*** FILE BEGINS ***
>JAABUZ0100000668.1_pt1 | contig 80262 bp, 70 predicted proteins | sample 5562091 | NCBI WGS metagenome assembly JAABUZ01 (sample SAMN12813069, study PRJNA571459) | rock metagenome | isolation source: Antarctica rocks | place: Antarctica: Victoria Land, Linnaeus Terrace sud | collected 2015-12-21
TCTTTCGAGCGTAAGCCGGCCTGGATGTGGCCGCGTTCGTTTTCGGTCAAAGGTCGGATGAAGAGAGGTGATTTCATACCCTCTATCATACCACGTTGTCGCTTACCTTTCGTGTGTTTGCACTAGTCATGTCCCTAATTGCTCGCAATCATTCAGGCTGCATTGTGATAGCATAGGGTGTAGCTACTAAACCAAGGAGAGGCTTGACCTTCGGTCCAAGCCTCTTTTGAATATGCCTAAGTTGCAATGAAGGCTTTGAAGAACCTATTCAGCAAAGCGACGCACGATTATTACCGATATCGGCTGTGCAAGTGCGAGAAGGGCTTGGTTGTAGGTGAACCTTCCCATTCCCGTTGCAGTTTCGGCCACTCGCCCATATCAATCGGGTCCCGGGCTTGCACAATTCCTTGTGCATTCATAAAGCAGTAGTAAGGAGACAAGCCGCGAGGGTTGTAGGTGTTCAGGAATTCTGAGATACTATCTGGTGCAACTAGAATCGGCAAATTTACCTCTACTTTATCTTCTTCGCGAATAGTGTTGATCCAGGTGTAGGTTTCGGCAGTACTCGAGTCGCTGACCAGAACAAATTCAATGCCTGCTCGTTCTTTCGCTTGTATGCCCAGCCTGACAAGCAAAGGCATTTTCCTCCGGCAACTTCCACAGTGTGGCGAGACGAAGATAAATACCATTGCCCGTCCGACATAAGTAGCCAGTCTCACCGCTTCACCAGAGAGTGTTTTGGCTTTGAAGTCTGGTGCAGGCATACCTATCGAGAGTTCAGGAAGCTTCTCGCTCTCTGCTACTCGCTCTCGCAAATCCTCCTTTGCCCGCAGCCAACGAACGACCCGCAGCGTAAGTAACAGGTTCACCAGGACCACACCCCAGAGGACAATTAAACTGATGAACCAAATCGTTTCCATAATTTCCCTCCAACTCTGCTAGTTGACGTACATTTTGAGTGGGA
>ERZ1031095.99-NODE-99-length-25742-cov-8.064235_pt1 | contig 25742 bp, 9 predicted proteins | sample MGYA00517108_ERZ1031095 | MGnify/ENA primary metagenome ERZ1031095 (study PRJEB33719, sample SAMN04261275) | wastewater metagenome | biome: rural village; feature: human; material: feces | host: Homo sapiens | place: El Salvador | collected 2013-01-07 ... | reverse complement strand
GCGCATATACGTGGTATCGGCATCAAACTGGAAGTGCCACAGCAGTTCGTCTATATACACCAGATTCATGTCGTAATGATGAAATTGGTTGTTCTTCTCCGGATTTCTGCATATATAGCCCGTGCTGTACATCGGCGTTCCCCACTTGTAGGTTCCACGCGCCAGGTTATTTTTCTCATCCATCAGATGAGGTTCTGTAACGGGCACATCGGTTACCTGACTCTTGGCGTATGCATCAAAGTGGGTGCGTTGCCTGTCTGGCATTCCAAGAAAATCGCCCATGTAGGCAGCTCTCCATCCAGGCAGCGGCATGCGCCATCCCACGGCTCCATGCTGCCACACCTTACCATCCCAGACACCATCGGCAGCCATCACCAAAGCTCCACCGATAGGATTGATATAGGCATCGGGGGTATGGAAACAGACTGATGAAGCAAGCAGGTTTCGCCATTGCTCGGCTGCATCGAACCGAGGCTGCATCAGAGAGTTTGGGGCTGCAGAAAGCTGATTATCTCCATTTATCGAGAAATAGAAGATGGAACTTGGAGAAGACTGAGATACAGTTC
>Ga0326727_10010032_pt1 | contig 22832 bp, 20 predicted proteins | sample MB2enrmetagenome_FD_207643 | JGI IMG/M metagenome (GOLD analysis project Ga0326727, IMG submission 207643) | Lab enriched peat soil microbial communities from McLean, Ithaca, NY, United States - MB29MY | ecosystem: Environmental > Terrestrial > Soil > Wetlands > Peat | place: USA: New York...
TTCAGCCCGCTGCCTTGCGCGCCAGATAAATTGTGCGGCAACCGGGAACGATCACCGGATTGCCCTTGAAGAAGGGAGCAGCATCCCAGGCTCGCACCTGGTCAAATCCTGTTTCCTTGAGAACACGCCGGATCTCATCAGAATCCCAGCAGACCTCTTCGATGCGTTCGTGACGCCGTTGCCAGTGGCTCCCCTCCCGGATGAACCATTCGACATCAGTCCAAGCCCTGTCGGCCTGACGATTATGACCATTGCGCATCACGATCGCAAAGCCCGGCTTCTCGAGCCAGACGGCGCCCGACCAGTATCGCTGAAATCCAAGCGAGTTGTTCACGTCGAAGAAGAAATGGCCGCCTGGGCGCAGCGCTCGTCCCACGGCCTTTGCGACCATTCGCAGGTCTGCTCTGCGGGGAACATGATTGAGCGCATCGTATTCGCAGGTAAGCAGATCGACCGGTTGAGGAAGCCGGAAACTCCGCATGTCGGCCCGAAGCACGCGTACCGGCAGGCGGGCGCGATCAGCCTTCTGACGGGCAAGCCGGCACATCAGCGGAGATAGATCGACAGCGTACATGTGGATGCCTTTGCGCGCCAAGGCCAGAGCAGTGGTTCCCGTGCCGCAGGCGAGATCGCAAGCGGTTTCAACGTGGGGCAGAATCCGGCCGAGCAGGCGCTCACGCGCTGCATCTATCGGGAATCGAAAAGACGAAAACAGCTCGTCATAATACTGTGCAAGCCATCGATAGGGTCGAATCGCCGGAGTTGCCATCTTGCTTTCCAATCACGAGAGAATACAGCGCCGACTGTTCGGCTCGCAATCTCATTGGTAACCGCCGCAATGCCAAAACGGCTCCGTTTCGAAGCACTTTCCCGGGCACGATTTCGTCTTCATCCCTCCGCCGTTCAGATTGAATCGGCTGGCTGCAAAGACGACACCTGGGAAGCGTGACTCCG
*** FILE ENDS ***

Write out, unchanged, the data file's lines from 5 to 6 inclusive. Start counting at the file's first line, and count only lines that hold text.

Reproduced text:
>Ga0326727_10010032_pt1 | contig 22832 bp, 20 predicted proteins | sample MB2enrmetagenome_FD_207643 | JGI IMG/M metagenome (GOLD analysis project Ga0326727, IMG submission 207643) | Lab enriched peat soil microbial communities from McLean, Ithaca, NY, United States - MB29MY | ecosystem: Environmental > Terrestrial > Soil > Wetlands > Peat | place: USA: New York...
TTCAGCCCGCTGCCTTGCGCGCCAGATAAATTGTGCGGCAACCGGGAACGATCACCGGATTGCCCTTGAAGAAGGGAGCAGCATCCCAGGCTCGCACCTGGTCAAATCCTGTTTCCTTGAGAACACGCCGGATCTCATCAGAATCCCAGCAGACCTCTTCGATGCGTTCGTGACGCCGTTGCCAGTGGCTCCCCTCCCGGATGAACCATTCGACATCAGTCCAAGCCCTGTCGGCCTGACGATTATGACCATTGCGCATCACGATCGCAAAGCCCGGCTTCTCGAGCCAGACGGCGCCCGACCAGTATCGCTGAAATCCAAGCGAGTTGTTCACGTCGAAGAAGAAATGGCCGCCTGGGCGCAGCGCTCGTCCCACGGCCTTTGCGACCATTCGCAGGTCTGCTCTGCGGGGAACATGATTGAGCGCATCGTATTCGCAGGTAAGCAGATCGACCGGTTGAGGAAGCCGGAAACTCCGCATGTCGGCCCGAAGCACGCGTACCGGCAGGCGGGCGCGATCAGCCTTCTGACGGGCAAGCCGGCACATCAGCGGAGATAGATCGACAGCGTACATGTGGATGCCTTTGCGCGCCAAGGCCAGAGCAGTGGTTCCCGTGCCGCAGGCGAGATCGCAAGCGGTTTCAACGTGGGGCAGAATCCGGCCGAGCAGGCGCTCACGCGCTGCATCTATCGGGAATCGAAAAGACGAAAACAGCTCGTCATAATACTGTGCAAGCCATCGATAGGGTCGAATCGCCGGAGTTGCCATCTTGCTTTCCAATCACGAGAGAATACAGCGCCGACTGTTCGGCTCGCAATCTCATTGGTAACCGCCGCAATGCCAAAACGGCTCCGTTTCGAAGCACTTTCCCGGGCACGATTTCGTCTTCATCCCTCCGCCGTTCAGATTGAATCGGCTGGCTGCAAAGACGACACCTGGGAAGCGTGACTCCG